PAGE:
When we went for dinner, it became clear to us that knysna was not a place for those who were watching their pennies. A harbor at which gorgeous boats were docked, homes on the mountain front that were insanely beautiful, and a brand new development that was sprouting up boasting ‘luxury homes in a discreetly upscale beach-front community’ gave us the impression that we were no longer in Kansas. At dinner we asked our waiter what the deal with knysna was. He informed us that more often than not it was a place where wealthy South Africans, expats, and retirees held summer homes.

At dinner I overheard a conversation between two gentlemen at a table not far from ours. One in his late 30s, the other in his mid 50s, both dressed in white linen shirts and khakis, it went something along the lines of this…

‘so how are you?’
‘aich, life is good…cant complain. You?’
‘yea good hey. Loving it here. My better half keeps telling me that we have to move back to cape town but am enjoying the sloooow pace of things here.’
‘yea I hear you.’
‘am planning on doing the che guavera route through south America in the fall. You know, through argentina, etc. etc.’
‘ah yes, sounds good. But you must be careful you know. Have heard horror stories about south America.’

I couldn’t help but smile. Here were two clearly affluent south African men, living in a monied resort town, talking about the dangers they had heard for tourists in south America. But surely they can’t be worse than those that tourists hear about South Africa? :)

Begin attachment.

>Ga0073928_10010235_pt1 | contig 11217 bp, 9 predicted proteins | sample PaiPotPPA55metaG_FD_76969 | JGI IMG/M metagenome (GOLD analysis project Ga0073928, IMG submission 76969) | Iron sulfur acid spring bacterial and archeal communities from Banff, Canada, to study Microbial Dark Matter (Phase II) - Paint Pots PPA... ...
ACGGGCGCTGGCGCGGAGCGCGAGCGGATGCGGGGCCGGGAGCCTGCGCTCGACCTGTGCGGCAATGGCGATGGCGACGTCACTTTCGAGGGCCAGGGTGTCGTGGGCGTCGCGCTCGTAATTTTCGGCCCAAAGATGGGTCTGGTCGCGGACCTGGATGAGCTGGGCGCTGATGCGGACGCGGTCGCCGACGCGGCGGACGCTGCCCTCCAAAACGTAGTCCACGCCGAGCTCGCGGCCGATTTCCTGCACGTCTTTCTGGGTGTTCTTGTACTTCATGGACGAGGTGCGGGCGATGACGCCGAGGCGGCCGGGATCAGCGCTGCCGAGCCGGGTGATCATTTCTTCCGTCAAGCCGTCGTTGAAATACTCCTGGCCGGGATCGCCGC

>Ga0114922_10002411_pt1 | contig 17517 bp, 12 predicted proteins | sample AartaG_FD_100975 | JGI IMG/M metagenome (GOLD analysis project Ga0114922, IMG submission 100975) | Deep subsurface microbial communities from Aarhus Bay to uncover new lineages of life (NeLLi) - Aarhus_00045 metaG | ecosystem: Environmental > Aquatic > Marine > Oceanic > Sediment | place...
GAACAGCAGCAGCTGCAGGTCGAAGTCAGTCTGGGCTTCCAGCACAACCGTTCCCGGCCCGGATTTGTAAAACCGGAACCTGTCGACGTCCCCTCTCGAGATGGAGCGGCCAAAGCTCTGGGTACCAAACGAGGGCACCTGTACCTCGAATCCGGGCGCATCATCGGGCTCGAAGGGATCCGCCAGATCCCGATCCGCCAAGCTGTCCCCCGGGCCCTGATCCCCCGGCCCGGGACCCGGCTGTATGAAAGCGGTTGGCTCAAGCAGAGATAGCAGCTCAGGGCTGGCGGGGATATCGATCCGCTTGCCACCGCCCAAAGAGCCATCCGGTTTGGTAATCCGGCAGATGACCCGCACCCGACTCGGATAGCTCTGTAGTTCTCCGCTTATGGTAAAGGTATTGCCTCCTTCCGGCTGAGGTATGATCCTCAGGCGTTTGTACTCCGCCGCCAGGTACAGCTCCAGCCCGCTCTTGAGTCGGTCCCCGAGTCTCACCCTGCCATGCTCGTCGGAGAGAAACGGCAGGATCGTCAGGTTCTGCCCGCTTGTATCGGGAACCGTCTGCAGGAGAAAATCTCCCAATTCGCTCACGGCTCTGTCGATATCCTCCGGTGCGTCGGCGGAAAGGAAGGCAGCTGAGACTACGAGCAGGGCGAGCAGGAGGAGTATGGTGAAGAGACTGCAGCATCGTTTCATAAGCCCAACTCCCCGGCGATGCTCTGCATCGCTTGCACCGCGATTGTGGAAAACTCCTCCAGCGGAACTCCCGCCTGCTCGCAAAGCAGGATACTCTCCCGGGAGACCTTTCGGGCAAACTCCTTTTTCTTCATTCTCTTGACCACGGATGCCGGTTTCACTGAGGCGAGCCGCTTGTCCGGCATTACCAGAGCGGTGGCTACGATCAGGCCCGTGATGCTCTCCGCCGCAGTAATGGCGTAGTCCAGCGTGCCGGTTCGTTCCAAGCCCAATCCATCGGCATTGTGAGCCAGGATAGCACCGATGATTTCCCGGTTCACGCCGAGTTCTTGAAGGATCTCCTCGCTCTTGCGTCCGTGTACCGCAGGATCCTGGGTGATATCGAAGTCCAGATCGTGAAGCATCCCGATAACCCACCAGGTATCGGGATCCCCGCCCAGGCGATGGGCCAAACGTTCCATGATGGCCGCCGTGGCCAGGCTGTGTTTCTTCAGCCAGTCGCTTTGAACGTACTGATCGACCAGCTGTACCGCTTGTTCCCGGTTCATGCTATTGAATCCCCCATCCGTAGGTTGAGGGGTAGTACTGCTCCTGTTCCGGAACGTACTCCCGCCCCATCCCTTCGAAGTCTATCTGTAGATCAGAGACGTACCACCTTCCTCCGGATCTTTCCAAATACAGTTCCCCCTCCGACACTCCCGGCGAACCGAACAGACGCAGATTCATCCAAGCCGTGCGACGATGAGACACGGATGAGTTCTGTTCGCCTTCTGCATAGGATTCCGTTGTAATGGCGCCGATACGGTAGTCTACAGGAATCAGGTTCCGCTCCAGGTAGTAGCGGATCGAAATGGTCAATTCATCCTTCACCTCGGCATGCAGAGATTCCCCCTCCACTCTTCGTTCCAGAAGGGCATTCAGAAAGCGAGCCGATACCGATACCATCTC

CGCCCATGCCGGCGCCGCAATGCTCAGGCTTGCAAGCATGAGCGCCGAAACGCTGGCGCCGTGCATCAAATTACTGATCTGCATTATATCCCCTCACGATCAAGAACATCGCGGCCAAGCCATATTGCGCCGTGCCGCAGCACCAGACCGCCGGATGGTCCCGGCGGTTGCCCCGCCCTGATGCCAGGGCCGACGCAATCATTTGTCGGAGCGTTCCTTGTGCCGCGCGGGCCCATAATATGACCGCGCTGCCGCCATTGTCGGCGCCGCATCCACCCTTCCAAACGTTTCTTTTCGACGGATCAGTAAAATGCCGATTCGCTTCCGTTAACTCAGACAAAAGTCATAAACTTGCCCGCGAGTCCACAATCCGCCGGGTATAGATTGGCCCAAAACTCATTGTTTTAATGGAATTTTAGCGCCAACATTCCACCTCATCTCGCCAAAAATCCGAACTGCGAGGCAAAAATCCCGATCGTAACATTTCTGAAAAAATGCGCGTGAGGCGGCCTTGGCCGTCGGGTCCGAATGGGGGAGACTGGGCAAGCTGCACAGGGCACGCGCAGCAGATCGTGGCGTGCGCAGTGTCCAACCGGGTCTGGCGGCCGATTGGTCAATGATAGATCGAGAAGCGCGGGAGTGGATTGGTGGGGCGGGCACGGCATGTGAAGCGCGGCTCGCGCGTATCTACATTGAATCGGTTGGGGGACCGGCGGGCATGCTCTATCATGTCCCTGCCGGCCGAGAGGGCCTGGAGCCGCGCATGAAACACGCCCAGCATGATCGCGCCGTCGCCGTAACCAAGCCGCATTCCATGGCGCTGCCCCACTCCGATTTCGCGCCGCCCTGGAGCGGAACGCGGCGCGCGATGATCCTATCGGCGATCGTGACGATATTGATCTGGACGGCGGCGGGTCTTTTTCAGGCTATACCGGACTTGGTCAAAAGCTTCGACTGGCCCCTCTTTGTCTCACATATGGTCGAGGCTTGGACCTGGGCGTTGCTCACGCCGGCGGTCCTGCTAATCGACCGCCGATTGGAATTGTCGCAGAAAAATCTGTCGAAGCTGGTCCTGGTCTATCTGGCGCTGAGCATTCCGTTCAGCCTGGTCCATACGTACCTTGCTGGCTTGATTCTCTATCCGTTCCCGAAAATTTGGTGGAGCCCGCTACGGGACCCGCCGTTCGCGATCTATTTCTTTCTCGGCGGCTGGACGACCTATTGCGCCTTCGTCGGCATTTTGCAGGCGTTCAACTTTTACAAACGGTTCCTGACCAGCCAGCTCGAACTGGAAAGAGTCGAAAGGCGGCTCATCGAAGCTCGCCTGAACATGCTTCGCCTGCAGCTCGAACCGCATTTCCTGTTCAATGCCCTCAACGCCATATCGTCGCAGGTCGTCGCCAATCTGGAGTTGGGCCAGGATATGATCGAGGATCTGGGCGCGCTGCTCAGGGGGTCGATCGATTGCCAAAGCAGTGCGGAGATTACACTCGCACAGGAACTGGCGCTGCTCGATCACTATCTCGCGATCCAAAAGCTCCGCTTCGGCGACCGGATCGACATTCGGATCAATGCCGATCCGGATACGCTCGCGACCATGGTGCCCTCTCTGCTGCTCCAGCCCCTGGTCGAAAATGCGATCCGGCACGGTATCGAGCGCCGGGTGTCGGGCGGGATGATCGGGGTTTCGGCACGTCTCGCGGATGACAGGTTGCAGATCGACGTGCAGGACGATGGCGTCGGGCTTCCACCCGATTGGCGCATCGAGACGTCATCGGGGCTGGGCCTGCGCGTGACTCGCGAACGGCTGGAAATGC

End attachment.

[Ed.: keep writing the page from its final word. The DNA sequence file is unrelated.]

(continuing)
Monday, January 14, 2008

one week ago today...

Woke up at 6am feeling pretty worse for wear and confused as to where I was (first night sleeping in the house). Three hours later auntie Anne and I were waiting at the front door for T. to pick us up for our visit to Gugulethu (also sometimes spelt Guguletu), Fezeka, and my first experience of where I will be spending the better part of the next year.

As we drove towards the townships, tree-lined streets gave way to corrugated metal shack-lined highways. Cannot begin to imagine – especially on a day like today, where the temperature hovered around 30 degrees Celsius – what the heat must be like in those homes.

Driving into Gugulethu (known colloquially as Gugs) was an experience, mostly because of the running color commentary offered to us by T.

To begin, he gave us some historical context on the townships. When they were first set up, it was during the Apartheid regime, as a way for the white ruling class to push the poorer black class out of the city and of sight. It was forbidden for people to set up shops or any sort of industry within the townships, as though they were required to live in these designated areas, those in charge still wanted people to spend their money at white-owned shops and businesses. Additionally, the communities were very closely watched, as were all those who entered and left the townships. Any locals who demonstrated leadership qualities were reprimanded, often brutally. For a long while, whites were forbidden from entering the townships, out of the fear that they might go in an effort to inspire dissent amongst the black community, and encourage them to rise up against their white oppressors.